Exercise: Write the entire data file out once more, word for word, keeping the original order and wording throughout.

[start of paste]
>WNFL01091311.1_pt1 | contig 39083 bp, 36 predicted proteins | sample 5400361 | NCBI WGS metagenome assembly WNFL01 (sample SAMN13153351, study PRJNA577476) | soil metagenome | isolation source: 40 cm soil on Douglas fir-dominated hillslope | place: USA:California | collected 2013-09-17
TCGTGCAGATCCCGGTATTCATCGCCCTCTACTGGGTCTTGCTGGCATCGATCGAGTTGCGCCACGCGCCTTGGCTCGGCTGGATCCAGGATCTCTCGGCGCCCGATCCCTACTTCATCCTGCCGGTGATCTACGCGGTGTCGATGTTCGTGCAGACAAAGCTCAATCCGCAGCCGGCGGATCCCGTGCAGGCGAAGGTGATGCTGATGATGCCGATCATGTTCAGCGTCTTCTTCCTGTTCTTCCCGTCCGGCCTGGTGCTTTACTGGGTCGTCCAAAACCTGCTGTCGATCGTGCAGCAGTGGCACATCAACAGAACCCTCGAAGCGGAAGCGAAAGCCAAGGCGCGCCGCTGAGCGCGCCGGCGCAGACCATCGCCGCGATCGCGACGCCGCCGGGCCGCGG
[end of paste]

>WNFL01091311.1_pt1 | contig 39083 bp, 36 predicted proteins | sample 5400361 | NCBI WGS metagenome assembly WNFL01 (sample SAMN13153351, study PRJNA577476) | soil metagenome | isolation source: 40 cm soil on Douglas fir-dominated hillslope | place: USA:California | collected 2013-09-17
TCGTGCAGATCCCGGTATTCATCGCCCTCTACTGGGTCTTGCTGGCATCGATCGAGTTGCGCCACGCGCCTTGGCTCGGCTGGATCCAGGATCTCTCGGCGCCCGATCCCTACTTCATCCTGCCGGTGATCTACGCGGTGTCGATGTTCGTGCAGACAAAGCTCAATCCGCAGCCGGCGGATCCCGTGCAGGCGAAGGTGATGCTGATGATGCCGATCATGTTCAGCGTCTTCTTCCTGTTCTTCCCGTCCGGCCTGGTGCTTTACTGGGTCGTCCAAAACCTGCTGTCGATCGTGCAGCAGTGGCACATCAACAGAACCCTCGAAGCGGAAGCGAAAGCCAAGGCGCGCCGCTGAGCGCGCCGGCGCAGACCATCGCCGCGATCGCGACGCCGCCGGGCCGCGG